Perhaps that’s a function of the wording that Cortázar uses, much of which is poetic in translation and intensely focused on sensuality and imagery, but I honestly don’t think so. I think it’s more a function of credibility. Older artwork, including the written word, has a sort of instant credibility to it. We’ll give it the benefit of the doubt even if we normally wouldn’t. Stepping outside of the literary box, this almost seems to be an inherent feature of our species – we defer to our elders on certain things, especially if it yields us any kind of advantage, real or imagined.
Sure, you might say, we go through our rebellious years. But at the end of the day we often fall back on rationales of tradition to justify everything from the quality of a work or philosophy to the continuation of a law. See Aristotle, who was flat-out wrong on so many things, yet he’s still held in astonishingly high regard as a bedrock of Western Philosophy – and rightfully so, if you’ve got any sense of history. See Adam Smith, whose Invisible Hand theory of economics gets discredited into oblivion every other generation only to sneak back in under a new name. A lot of the time, it helps that most people don’t actually read or listen to the so-called classics; they may have only a token exposure to them and generally have no opinion beyond It’s great and all but it’s really boring. This is probably not an accident. In many ways, academic veneration of old works reminds me of recent controversies involving modern-day fandoms – it’s sort of like a gatekeeping mechanism, an easy way of saying This is more cultured than That; I know more about This than You; therefore I am more cultured than You; listen to me.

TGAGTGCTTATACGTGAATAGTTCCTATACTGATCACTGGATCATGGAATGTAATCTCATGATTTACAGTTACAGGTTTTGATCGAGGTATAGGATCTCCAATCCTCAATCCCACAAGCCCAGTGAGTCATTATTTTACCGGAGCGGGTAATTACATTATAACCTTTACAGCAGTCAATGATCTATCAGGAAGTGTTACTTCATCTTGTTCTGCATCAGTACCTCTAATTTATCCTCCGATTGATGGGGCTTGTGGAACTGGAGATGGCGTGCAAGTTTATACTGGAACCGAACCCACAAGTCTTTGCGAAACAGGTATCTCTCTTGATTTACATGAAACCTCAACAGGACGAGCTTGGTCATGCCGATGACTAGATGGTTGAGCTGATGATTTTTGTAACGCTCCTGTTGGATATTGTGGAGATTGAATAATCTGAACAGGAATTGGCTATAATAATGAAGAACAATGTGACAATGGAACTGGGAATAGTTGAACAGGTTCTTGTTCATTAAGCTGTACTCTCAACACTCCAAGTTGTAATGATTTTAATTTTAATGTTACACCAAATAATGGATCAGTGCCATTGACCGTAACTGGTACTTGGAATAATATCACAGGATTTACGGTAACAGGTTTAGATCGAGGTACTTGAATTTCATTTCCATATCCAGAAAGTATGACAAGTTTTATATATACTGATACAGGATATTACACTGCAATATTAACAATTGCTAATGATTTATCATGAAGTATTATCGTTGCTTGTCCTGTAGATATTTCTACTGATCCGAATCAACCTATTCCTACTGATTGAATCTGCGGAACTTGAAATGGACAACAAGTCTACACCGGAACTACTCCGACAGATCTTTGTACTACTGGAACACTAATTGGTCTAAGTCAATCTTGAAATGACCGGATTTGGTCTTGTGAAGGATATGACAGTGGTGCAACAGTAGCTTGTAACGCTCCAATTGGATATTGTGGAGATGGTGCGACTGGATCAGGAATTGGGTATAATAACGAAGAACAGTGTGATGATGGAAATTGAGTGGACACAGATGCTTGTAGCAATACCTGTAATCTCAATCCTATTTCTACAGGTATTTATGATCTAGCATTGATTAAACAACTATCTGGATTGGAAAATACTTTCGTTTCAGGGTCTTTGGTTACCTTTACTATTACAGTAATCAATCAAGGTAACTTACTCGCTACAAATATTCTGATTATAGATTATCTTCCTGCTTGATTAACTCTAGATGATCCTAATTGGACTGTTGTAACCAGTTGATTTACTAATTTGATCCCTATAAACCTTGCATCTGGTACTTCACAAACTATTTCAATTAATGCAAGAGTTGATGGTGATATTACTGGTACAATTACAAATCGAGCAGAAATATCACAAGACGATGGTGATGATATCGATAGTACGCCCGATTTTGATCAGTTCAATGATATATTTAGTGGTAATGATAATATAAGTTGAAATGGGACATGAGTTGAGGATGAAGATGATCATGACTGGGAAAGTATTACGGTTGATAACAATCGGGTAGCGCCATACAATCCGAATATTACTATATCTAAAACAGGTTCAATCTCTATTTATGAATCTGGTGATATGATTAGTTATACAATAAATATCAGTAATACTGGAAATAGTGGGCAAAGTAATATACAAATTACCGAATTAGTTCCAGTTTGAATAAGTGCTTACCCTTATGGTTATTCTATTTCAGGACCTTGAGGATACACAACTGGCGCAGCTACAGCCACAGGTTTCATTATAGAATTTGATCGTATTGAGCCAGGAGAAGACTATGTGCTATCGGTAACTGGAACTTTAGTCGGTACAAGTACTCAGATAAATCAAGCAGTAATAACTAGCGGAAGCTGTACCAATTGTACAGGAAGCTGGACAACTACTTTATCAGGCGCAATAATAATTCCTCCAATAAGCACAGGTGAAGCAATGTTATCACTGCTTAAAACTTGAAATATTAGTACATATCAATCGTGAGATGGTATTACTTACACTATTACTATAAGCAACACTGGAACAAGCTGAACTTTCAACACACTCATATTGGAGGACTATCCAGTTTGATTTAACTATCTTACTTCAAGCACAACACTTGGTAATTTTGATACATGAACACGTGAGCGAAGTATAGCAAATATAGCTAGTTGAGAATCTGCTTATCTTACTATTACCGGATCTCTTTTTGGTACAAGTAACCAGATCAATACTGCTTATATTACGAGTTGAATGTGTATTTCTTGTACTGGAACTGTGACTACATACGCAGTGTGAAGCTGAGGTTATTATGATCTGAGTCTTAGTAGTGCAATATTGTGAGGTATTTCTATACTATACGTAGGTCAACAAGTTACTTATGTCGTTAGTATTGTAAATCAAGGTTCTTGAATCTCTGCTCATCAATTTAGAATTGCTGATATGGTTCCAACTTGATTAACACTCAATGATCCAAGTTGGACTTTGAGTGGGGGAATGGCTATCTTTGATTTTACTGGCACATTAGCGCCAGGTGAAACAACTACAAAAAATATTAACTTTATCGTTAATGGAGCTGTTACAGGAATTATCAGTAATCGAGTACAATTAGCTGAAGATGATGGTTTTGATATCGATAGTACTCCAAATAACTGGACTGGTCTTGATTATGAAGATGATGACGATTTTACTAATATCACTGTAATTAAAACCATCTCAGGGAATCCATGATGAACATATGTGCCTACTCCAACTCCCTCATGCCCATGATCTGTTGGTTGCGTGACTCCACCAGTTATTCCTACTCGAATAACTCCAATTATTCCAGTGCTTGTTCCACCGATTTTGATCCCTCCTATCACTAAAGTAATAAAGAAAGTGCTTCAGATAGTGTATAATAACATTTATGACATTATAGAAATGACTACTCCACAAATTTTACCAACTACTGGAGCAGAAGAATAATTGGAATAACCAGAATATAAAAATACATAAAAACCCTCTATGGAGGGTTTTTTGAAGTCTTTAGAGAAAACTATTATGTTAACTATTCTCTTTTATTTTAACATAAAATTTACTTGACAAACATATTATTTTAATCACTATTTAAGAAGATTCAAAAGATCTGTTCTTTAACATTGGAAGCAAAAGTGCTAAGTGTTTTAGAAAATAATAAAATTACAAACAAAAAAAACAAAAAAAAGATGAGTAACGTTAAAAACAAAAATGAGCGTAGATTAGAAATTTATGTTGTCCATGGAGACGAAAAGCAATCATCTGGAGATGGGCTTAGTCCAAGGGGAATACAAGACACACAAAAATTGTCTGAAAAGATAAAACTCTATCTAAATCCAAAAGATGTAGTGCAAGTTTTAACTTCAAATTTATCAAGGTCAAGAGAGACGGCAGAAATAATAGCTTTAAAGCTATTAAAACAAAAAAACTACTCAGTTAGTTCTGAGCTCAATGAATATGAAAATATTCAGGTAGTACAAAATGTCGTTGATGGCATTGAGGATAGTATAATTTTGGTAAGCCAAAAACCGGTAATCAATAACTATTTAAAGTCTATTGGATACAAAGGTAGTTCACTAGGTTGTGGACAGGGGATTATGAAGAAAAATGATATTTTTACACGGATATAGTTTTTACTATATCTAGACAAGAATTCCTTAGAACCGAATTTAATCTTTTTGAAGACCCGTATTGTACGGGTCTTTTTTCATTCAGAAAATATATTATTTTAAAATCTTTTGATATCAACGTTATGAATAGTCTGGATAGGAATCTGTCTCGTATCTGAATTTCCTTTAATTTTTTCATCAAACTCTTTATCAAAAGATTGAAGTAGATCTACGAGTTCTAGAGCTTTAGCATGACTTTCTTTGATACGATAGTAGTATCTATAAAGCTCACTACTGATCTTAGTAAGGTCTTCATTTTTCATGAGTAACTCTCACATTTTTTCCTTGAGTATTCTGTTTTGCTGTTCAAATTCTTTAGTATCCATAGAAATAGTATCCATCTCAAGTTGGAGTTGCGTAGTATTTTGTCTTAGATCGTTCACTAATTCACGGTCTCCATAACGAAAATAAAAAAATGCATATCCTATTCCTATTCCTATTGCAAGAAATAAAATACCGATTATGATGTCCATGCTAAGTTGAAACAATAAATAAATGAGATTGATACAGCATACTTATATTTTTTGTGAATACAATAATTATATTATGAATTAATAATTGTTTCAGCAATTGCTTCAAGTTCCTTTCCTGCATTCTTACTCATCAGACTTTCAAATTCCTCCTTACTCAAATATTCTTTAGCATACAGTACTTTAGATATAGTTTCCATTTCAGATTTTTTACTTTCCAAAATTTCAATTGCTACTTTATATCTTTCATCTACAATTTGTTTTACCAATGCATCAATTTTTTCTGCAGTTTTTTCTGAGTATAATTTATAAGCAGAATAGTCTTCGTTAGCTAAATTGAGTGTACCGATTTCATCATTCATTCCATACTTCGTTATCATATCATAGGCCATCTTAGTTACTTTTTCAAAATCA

Swap some words around and you’ve got Gamergate or white male nerds griping about the influx of female and minority characters in comics and games. Squint and shuffle the goal posts a bit and you’ve got the essence of many complaints about Black Lives Matter.
What I’m trying to say is that Cortázar, and all of the other previously published writers and musicians and artists; all the venerable creators of yesteryear are not inherently better or worse than you or I. They get away with things we can’t not because of any superlative qualities of their work, but because they did it before most of us were born. Their work endures because the manuscripts survived and they got lucky enough for someone in the right time and place to evangelize them.
Tens of millions of others didn’t get those opportunities. I’d wager that we’ve lost or overlooked unfathomable talents over the ages; men and women whose works would make Shakespeare and Beethoven, Aristotle and Smith look like a bunch of lousy amateurs. Now that we’ve arrived in an age of easy creativity, mass media, and mass consumption, I’d also wager that number’s going to skyrocket.
Hopefully at least a few of the talents who do get recognized will be able to get away with intentionally neglecting to insert a paragraph break every now and then, as Cortázar does. And when they do, hopefully they’ll be recognized for doing something clever and unconventional, as opposed to being griped at for deviating from the norm.